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New NHS England chief spends his first day in North East
Simon Stevens makes first speech as CEO and discusses future challenges with patients and NHS staff
The new chief executive of NHS England will today (Tuesday) spend his first day in the job in the north east where he started his NHS career 26 years ago.
Simon Stevens will start by meeting patients and nurses at Shotley Bridge Hospital, Consett, County Durham, and will then visit a GP-led medical centre where he will meet patients and staff. The centre serves 20,000 patients and is open all day, into the evening, and at weekends. It also offers online booking and repeat prescribing – as will all GPs by the end of this year – making care better and more convenient for patients.
Mr Stevens will then travel to South Shields – one of 14 new national “integration pioneers” – where the NHS and the local council and voluntary groups are working with patients to help them take more control of their own health.
He will conclude with a visit to the International Centre for Life in Newcastle, where he will see how the NHS is supporting breakthrough medical research to find new ways of caring for patients.
Drawing on these visits, Mr Stevens will then give his first speech in his new role to an audience of around 300 NHS staff, health professionals and researchers, local public service leaders and educationalists.
He will tell his audience: “The global recession has meant the NHS facing its most sustained budget crunch in its 66-year history. But care for our patients has continued to be of an extremely high standard. That is a remarkable tribute to the personal dedication – and shared sacrifice – of health service staff. We should say thank you. As someone who has spent the last decade working in health care around the world, I know of no other country’s health system which has managed this economically turbulent period better.”
He will add: “I know that for the NHS the stakes have never been higher. Service pressures are intensifying, and longstanding problems are not going to disappear overnight. Successfully navigating the next few years is going to take a team effort – involving the biggest team in the biggest effort the NHS has ever seen.”
He will make clear that he wants to spend his early days in the role “listening to what patients, carers and frontline NHS staff have to say about how the NHS is doing – and what needs to change”.
He will also outline some of the areas in which he believes there is now a broad policy and political consensus for action, including action to raise standards of care for older people, better joint working between health and social care, and new models of care delivery harnessing new advances in medicine.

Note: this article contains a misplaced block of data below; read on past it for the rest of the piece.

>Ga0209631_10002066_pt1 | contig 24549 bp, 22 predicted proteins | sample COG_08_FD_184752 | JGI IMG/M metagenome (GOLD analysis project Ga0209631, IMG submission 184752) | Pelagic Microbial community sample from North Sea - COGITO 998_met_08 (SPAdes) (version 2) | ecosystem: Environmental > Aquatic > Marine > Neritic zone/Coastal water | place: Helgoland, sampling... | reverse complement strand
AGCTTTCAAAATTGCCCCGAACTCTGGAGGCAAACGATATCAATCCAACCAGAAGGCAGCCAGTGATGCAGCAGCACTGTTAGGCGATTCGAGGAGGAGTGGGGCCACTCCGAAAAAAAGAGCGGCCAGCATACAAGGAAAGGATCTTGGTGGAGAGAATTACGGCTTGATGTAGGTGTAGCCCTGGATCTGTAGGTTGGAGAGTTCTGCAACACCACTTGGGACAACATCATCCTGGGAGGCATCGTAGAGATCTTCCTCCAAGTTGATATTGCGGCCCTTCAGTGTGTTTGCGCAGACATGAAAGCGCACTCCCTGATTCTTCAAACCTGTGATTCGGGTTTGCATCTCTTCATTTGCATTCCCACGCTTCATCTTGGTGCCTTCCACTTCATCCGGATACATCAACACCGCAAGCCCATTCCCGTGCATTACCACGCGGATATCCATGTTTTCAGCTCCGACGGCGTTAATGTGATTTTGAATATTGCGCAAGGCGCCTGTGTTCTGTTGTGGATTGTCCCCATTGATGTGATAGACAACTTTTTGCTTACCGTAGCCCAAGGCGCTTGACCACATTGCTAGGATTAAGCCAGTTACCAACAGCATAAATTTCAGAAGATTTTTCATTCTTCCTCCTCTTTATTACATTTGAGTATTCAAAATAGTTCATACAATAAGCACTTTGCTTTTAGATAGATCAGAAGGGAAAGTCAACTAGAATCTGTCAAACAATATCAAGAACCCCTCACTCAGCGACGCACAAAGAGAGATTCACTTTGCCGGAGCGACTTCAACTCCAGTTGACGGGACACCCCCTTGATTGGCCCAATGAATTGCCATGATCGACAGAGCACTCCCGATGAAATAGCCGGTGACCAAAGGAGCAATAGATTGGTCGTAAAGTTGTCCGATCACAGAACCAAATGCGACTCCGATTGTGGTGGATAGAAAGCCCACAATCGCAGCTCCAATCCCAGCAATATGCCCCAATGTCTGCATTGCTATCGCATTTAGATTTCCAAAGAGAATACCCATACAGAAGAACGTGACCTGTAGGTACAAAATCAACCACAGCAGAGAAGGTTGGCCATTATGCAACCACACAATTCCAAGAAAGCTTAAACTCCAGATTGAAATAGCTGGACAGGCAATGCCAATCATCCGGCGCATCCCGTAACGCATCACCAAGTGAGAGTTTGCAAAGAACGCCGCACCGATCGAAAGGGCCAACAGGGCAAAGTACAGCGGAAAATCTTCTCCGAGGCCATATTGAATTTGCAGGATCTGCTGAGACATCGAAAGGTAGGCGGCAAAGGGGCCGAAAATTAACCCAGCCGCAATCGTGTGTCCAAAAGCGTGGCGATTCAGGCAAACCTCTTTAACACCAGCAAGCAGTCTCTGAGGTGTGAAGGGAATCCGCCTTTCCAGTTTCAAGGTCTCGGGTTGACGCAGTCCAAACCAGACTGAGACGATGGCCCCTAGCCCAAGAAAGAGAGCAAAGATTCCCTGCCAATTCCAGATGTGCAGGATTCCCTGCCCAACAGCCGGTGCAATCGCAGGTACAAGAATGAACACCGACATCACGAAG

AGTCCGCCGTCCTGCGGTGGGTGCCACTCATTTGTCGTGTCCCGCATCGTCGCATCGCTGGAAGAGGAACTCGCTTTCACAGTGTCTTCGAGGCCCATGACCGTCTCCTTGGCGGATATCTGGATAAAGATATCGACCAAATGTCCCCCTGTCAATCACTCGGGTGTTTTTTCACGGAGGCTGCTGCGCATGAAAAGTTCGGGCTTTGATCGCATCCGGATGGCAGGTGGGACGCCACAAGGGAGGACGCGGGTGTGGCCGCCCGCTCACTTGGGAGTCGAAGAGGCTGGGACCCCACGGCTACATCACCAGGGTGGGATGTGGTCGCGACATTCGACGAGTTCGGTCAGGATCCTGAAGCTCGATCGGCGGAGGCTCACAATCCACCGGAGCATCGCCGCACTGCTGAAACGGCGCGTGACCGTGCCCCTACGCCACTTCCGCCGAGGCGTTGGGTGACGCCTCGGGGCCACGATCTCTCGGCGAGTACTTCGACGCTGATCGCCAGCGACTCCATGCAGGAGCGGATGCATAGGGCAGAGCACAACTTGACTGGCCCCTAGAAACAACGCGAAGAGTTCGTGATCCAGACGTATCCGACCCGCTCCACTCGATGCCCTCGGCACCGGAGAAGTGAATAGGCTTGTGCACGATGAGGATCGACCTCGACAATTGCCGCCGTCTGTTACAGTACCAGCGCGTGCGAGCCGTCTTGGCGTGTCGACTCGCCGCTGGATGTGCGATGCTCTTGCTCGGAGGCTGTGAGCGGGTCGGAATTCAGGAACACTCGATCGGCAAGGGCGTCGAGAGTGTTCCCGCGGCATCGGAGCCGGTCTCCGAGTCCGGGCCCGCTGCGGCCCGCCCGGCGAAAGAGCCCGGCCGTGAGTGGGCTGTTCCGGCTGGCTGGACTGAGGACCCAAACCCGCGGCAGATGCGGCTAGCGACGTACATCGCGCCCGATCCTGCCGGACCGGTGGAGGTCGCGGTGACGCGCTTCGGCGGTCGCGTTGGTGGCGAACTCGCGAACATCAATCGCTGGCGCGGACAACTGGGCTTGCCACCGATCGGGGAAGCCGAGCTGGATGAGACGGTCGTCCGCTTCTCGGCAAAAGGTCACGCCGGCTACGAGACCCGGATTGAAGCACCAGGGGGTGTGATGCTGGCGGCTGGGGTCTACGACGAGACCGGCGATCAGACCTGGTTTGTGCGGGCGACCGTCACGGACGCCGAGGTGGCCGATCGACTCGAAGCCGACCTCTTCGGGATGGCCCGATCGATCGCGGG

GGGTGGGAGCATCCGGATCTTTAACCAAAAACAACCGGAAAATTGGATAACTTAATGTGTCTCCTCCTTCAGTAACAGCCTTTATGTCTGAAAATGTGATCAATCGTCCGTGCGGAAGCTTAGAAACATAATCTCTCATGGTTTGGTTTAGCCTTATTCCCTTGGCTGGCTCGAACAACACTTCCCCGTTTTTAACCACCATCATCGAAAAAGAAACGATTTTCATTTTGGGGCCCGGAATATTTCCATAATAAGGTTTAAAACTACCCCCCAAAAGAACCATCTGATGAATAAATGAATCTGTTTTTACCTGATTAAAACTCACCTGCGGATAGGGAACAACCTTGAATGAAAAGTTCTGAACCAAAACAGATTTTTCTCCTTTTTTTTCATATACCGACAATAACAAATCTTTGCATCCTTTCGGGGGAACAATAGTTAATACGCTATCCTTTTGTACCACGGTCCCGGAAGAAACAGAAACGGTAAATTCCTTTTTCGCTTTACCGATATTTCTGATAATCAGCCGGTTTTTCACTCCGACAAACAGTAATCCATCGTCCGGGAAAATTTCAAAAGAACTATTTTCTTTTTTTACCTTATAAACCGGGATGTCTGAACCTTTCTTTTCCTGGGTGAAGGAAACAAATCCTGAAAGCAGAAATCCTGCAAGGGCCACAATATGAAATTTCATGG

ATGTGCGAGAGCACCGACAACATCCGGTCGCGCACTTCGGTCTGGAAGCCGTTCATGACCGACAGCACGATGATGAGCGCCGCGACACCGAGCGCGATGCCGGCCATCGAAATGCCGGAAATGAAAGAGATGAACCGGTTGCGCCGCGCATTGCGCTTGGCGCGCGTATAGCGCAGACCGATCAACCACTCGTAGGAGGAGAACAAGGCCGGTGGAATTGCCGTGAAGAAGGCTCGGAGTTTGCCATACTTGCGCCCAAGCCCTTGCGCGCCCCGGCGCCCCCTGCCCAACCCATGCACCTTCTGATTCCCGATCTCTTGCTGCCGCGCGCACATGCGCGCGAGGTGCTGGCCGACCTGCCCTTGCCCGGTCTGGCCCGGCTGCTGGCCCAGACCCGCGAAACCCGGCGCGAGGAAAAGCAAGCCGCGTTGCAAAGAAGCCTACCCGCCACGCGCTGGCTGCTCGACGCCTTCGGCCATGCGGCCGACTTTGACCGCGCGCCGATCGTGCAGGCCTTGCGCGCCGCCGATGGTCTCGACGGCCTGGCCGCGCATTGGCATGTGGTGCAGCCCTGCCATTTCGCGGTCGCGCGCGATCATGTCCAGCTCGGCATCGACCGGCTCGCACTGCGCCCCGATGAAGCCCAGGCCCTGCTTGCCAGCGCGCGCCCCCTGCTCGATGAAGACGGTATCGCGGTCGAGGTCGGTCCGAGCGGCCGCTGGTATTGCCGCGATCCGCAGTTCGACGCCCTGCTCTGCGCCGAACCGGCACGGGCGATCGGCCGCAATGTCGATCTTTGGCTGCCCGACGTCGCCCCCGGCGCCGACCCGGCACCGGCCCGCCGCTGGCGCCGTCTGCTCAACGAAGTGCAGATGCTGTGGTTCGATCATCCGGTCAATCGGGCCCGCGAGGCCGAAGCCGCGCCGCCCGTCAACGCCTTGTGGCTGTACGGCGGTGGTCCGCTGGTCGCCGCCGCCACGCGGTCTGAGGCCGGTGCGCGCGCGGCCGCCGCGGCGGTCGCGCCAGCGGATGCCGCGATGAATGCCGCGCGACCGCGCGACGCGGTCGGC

He will say: “Today we face new challenges, and will need new solutions, while holding on to the vital gains of the past. Fortunately over the years the NHS has shown a proven ability to rise to the occasion.
“We know that the quality of NHS care is usually very high – but occasionally it isn’t, and we all want that to change. We know we’re going to need patients and carers to help redesign care. And that an NHS with a ‘like it or lump it’ attitude will simply not survive.
“We know that of course not every whistleblower will always get it right, but the fact is: patients’ lives are saved when courageous people speak up – openly and honestly – and when each of us takes personal accountability for putting things right.
“We also know that – increasingly – quality isn’t just about the individual test result or prescription or hospital stay, it’s about how all the pieces come together.
“An ageing population with more chronic health conditions, but with new opportunities to live as independently as possible, means we’re going to have to radically transform how care is delivered outside hospitals. Our traditional partitioning of health services – GPs, hospital outpatients, A&E departments, community nurses, emergency mental health care, out of hours units, ambulance services and so on – no longer makes much sense.”
Mr Stevens will conclude: “At all times our guiding principle will be: walk in the shoes of the people we serve. Think like a patient, act like a tax payer.
“Amazingly, one-in-three of the children born across England this very day are likely to live to celebrate their 100th birthday. Our mission is to ensure that a caring, compassionate and modern NHS is there for them throughout their lives, every step of the way.”